Short Grass on the Prairie
If you visit Prairie Ridge over the next month or so, you’ll likely notice that the grasses are shorter than usual in many areas of the grounds. Part of the prairie (near the pond and along the lowlands of the Forest Trail) was burned in November during our annual prescribed burn. Over the last few days, the grasses near the parking lot have also been reduced to nubs. This part of the prairie was mowed, and for a good reason. The Prairie Ridge prairie is a demonstration of what the prairies of North Carolina looked like before they were eliminated due to proliferation of farmland and urbanization. Back when prairies were part of North Carolina’s natural landscape, we had two things that helped keep them healthy and prevent encroachment of forests into the grasses: fire and large grazing mammals. Species such as Bison and Elk used to roam North Carolina, and their grazing helped thin the grasses and fertilize the land. We can’t bring in large grazing mammals to feed on our grasses now, but we can mimic some of the services they provided mechanically. By mowing the prairie, we help replenish nutrients to the soil and remove vegetation, allowing the sun to reach new seedlings that will sprout up in the prairie come spring.
Fire and mowing are important management tools we use to keep our prairie looking its best. It might not look like much now, but there are lots of animals making use of the bald patches! Look for big flocks of Robins hunting seeds and insects, small mammals such as Hispid Cotton Rats darting across the surface, and birds of prey searching for food overhead. Come on out and see what you can discover roaming over the short grass!
-- posted 2/28/2014
Burning the Prairie
The annual Prairie Ridge controlled burn took place on November 19th. As in past years, our natural resources manager, Brian Hahn, led a team of highly skilled firemen from the NC Division of Forest Resources and Western Wake Fire Department in the burn, focusing this year on the lower prairie. Controlled burns mimic natural processes and are an important part of the management of our prairie, helping to reduce the competition from woody plants and replenish vital soil nutrients. The underground roots and seeds of the grasses and wildflowers are protected from the effects of the fire and will quickly regrow into a healthier prairie.
You might see blackened areas near the pond and along the Forest Trail over the next few weeks, but keep an eye out for wildlife in the burned areas! We often see increased activity in our small mammal populations and birds of prey in burn areas.
— posted 11/22/13
Prairie Ridge Nature PlaySpace Now Open!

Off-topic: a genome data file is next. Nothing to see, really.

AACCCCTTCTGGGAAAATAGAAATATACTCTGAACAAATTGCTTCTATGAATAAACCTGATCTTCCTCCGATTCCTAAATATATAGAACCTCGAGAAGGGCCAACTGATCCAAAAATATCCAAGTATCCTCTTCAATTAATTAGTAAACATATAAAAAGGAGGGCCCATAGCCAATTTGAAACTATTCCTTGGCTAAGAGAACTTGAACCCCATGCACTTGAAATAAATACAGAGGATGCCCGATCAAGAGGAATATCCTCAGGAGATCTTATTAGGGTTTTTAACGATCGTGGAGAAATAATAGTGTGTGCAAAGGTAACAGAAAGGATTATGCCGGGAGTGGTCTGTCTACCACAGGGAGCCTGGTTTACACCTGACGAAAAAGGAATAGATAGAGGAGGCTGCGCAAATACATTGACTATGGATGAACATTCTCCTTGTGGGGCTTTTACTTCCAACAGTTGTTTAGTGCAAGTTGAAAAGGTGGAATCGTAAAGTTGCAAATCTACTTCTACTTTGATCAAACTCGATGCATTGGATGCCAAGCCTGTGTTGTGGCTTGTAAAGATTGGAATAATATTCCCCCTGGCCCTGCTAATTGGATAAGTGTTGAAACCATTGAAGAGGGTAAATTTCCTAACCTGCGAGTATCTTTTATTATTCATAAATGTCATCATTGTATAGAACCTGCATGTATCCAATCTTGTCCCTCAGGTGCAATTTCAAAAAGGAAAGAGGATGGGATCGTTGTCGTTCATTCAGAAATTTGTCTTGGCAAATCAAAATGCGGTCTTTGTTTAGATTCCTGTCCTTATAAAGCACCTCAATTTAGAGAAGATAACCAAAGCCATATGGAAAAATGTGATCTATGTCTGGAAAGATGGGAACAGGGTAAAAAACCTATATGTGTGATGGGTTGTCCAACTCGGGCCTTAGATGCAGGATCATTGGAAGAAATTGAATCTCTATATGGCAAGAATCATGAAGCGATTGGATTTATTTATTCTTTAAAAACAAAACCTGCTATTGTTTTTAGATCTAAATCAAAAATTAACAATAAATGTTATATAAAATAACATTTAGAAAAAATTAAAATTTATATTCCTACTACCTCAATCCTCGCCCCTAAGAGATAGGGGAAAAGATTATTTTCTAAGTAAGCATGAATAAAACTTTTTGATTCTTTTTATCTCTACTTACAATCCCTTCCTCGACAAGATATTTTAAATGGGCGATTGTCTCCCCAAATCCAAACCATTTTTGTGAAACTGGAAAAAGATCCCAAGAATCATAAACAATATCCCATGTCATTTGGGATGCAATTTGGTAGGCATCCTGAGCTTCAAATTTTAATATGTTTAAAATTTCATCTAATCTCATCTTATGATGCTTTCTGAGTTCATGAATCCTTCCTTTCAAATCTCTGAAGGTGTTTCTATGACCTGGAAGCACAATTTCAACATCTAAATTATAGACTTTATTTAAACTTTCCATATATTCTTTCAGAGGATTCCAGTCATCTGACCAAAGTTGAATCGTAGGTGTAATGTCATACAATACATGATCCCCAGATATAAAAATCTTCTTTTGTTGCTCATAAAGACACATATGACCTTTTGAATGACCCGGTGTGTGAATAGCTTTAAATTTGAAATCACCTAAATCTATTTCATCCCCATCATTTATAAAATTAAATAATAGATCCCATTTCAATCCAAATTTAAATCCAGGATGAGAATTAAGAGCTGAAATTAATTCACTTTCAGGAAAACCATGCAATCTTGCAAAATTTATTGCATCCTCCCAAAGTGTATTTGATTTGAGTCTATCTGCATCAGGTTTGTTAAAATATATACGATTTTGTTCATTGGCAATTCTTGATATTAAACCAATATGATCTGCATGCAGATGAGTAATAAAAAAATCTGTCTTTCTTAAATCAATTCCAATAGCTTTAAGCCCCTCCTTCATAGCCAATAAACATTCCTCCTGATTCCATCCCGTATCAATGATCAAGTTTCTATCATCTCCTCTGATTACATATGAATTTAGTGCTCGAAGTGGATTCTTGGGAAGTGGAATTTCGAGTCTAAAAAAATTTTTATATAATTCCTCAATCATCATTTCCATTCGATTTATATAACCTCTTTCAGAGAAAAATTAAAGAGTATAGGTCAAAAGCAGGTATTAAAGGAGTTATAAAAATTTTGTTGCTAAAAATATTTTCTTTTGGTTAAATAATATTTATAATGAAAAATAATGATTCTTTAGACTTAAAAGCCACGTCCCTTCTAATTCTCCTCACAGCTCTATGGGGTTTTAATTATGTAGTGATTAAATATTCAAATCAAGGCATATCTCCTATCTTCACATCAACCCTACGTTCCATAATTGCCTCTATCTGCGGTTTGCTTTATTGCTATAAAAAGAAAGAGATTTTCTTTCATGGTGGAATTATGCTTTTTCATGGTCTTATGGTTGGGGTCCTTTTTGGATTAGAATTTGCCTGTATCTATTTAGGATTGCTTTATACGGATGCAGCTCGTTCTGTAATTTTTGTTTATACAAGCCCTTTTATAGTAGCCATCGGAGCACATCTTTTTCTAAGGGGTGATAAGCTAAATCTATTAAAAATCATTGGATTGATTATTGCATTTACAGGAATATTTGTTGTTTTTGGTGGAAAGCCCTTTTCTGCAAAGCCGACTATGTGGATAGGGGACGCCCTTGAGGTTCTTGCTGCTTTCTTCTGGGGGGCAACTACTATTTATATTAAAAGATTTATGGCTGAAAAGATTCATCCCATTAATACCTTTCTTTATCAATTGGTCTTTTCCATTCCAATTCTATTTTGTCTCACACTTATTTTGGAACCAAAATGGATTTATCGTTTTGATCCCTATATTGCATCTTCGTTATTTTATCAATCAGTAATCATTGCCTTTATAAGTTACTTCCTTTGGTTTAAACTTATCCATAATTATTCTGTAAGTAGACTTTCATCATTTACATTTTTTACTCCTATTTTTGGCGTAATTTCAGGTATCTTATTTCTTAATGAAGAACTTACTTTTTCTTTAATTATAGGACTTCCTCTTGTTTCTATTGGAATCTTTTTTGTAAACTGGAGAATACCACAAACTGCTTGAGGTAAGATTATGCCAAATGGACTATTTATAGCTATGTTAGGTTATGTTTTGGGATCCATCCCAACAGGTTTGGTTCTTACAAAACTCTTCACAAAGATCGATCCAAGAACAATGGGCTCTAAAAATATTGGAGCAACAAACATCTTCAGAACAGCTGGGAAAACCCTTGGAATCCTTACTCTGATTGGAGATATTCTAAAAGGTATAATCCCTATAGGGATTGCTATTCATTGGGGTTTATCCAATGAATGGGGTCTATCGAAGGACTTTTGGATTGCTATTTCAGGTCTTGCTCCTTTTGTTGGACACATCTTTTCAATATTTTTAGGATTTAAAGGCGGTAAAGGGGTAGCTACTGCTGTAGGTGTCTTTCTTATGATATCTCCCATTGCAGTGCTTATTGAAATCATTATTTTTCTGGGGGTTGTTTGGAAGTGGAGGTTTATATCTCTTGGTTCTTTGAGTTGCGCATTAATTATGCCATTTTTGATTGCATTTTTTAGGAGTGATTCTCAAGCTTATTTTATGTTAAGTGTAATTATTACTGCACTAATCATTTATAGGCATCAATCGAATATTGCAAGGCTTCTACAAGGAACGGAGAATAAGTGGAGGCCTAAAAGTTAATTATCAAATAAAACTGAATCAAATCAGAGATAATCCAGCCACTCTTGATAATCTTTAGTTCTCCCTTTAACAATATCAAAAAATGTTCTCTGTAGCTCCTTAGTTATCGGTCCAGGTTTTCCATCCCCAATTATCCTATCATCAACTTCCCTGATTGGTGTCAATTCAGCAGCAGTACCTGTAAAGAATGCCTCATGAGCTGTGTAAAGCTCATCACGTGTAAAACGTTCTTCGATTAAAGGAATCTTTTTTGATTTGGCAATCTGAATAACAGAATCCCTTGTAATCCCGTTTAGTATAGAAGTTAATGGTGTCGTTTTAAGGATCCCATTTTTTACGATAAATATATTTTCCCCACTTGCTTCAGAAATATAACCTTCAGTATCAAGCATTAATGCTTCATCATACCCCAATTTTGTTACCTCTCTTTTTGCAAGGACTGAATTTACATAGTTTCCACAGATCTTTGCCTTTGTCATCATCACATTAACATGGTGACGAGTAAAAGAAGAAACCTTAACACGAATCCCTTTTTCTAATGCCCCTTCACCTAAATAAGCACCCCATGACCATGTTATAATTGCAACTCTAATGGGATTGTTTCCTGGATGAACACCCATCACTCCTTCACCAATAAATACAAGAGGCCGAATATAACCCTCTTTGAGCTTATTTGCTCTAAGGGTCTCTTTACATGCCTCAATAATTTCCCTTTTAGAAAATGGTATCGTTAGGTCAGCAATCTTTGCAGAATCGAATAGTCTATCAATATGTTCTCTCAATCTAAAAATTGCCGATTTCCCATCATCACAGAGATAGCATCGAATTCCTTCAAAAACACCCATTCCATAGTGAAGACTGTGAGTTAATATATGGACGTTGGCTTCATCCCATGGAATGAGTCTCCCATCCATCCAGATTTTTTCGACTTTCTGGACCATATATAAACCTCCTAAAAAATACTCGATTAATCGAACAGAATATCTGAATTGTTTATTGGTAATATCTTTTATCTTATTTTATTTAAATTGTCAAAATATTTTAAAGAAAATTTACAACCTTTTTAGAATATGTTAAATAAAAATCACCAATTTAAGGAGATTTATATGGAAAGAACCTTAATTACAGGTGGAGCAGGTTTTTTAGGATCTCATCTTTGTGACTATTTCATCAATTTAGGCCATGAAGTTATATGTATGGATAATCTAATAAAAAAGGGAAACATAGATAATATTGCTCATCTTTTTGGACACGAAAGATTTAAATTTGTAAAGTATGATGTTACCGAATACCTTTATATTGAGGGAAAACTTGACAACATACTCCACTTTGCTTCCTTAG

After an opening preview event on Wednesday, September 25, the Nature PlaySpace at Prairie Ridge officially opened to the public on Saturday, September 28 during our annual Take a Child Outside (TACO) celebration. Over 300 people attended the opening and TACO events and helped make the day a huge success! After story time and a productive citizen science ladybug hunt, the PlaySpace was opened with great fanfare as our Director of Research and Collections, Dr. Jason Cryan, cut the vine and let everyone explore the new play area. Visitors enjoyed facilitated free-play time in the tunnel, at the water stations, digging in the fossil pits, and exploring rotting logs while others explored the Prairie Ridge grounds with staff as we searched for grasshoppers and turtles. It was a beautiful day, and people streamed in long after our opening ended. We had a lot of fun, and we are excited to offer the PlaySpace as a new activity at Prairie Ridge.
The PlaySpace is now open to the public our regular hours, Monday–Saturday from 9am–4:30pm and Sunday from noon–4:30pm, so come on out and play!
— posted 10/4/13
Nature Stories Gets a Strong Start
Thursday, August 22 marked the start of a new weekly program at Prairie Ridge aimed at young children: Nature Stories! Children gathered around our outdoor amphitheater and enjoyed a story about a caterpillar transforming into an adult butterfly before acting out the steps of metamorphosis themselves. After the story, everyone visited the Prairie Ridge garden to look for live butterflies. Participants got a little sidetracked by a Black Rat Snake curled up in the American Wisteria, but everyone had a chance to see several beautiful butterflies and caterpillars and listen to the Pipevine Swallowtail Caterpillars chewing the Woolly Pipevine. Over 40 people attended our first Nature Stories, and we are looking forward to offering more stories and nature adventures each Thursday from 10-11am. We hope you’ll join us!
— posted 8/29/13
Science in the Treetops
As part of a larger project researching tiny creatures called water bears, Dr. “Canopy Meg” Lowman brought students, volunteers, and the public to Prairie Ridge on August 9 to demonstrate how researchers get high into trees to collect scientific samples. Tree climbing experts rigged several trees with ropes, then invited everyone to take a turn scaling a tree. People of all ages and mobilities, including several wheelchair-dependent people, climbed high into the treetops to see how canopy researchers do their work. People streamed in all day and dozens of people had a chance to experience what it’s like to be a canopy researcher. It was a fun opportunity for everyone involved, and one we hope to have repeated!
— posted 8/15/13
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